Full-text · Article · May 2013 · Genome Medicine
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    • "These results led us to evaluate the specific role of CCR5 receptor, a receptor for CCL5/RANTES, in this model. CCR5 is constitutively expressed in astrocytes, microglia and neurons [18-20]. Its role in the healthy brain is still poorly understood, but CCR5 seems to regulate leukocyte maturation and trafficking in models of brain disease [21]. "
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    ABSTRACT: Background The neuroinflammatory response aimed at clearance of herpes simplex virus-1 (HSV-1) plays a key role in the pathogenesis of neuroaxonal damage in herpetic encephalitis. Leukocytes activated in an adaptive immune response access brain tissue by passing through the blood–brain barrier. The chemokine CCL5/RANTES is involved in recruitment of these cells to the brain acting via the receptors CCR1, CCR3 and mainly CCR5. Here, we evaluated the role of CCR5 on traffic of leukocytes in the brain microvasculature, cellular and cytokines profile in a severe form of herpetic encephalitis. Results Wild type and mice lacking CCR5 (CCR5-/-) were inoculated intracerebrally with 104 PFU of neurotropic HSV-1. We evaluated the traffic of leukocytes in the brain microvasculature using intravital microscopy and the profile of cytokines by Enzyme-Linked Immunosorbent Assay at 1 day post infection. Flow cytometry and histopathological analyses were also carried out in brain tissue. Absence of CCR5 leads to lower viral load and an increased leukocyte adhesion in brain microvasculature, predominantly of neutrophils (CD11+ Ly6G+ cells). Moreover, there was a significant increase in the levels of MIP-1/CCL2, RANTES/CCL5, KC/CXCL1 and MIG/CXCL9 in the brain of infected CCR5-/- mice. Conclusions These results suggest that the absence of CCR5 may boost the immune response with a high neutrophil recruitment which most likely helps in viral clearance. Nonetheless, the elevated immune response may be detrimental to the host.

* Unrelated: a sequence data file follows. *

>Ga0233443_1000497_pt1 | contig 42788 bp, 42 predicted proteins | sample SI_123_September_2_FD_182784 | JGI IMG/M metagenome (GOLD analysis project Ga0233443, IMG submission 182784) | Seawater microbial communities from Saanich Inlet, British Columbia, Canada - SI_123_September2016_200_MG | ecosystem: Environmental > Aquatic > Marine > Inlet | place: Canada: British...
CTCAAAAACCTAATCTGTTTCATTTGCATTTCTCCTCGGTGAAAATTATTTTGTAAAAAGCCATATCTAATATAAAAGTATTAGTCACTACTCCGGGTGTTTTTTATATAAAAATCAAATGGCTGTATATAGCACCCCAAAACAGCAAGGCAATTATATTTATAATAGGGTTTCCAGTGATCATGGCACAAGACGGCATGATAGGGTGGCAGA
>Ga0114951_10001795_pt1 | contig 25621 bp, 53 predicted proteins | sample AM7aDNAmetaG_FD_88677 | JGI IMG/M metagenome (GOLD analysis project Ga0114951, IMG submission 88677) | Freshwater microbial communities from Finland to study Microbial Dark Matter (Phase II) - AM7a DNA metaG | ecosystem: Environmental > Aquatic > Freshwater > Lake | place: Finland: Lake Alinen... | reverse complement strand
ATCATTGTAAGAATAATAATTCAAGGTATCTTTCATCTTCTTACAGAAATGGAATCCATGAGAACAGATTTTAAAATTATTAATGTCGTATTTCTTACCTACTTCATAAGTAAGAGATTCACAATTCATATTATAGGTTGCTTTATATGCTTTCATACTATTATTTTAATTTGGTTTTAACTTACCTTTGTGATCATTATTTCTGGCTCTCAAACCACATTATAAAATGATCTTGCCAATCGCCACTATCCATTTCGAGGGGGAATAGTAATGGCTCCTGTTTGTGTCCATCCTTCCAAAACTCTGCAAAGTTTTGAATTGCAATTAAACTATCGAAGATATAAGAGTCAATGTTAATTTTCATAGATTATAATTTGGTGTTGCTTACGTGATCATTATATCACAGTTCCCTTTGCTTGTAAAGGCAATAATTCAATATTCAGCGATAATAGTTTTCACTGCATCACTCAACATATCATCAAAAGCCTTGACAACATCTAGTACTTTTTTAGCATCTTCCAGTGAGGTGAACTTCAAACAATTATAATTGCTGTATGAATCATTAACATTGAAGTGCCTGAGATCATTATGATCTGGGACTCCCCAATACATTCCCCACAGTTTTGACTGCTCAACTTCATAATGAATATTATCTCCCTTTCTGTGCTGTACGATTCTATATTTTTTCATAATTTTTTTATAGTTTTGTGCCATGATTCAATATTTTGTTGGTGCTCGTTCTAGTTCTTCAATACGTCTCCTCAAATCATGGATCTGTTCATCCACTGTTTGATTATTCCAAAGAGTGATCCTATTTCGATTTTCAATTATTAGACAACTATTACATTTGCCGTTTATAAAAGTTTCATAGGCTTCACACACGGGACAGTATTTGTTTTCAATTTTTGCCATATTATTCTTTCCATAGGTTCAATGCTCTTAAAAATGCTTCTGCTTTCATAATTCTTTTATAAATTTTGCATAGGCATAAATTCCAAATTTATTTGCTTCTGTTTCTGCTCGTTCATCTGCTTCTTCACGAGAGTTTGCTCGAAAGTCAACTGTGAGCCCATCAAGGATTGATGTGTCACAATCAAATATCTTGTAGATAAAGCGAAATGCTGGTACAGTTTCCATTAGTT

Full-text · Article · Feb 2013 · BMC Neuroscience
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    • "Molecular differences between the three hippocampal fields consist of differential gene and protein expression. Namely, different anatomical fields of the hippocampus have been shown to have distinct transcription and protein expression patterns (Datson et al., 2001; Zhao et al., 2001; Bonaventure et al., 2002; Gozal et al., 2002; Lein et al., 2004; Torres-Munoz et al., 2004; Greene et al., 2009). These anatomical, connectivity and molecular properties that characterize each region are altered in aging. "
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    ABSTRACT: Aging is associated with cognitive decline in both humans and animals and of all brain regions, the hippocampus appears to be particularly vulnerable to senescence. Age-related spatial learning deficits result from alterations in hippocampal connectivity and plasticity. These changes are differentially expressed in each of the hippocampal fields known as cornu ammonis 1 (CA1), cornu ammonis 3 (CA3), and the dentate gyrus. Each sub-region displays varying degrees of susceptibility to aging. For example, the CA1 region is particularly susceptible in Alzheimer's disease while the CA3 region shows vulnerability to stress and glucocorticoids. Further, in animals, aging is the main factor associated with the decline in adult neurogenesis in the dentate gyrus. This review discusses the relationship between region-specific hippocampal connectivity, morphology, and gene expression alterations and the cognitive deficits associated with senescence. In particular, data are reviewed that illustrate how the molecular changes observed in the CA1, CA3, and dentate regions are associated with age-related learning deficits. This topic is of importance because increased understanding of how gene expression patterns reflect individual differences in cognitive performance is critical to the process of identifying new and clinically useful biomarkers for cognitive aging.
    Preview · Article · Oct 2010 · Frontiers in Aging Neuroscience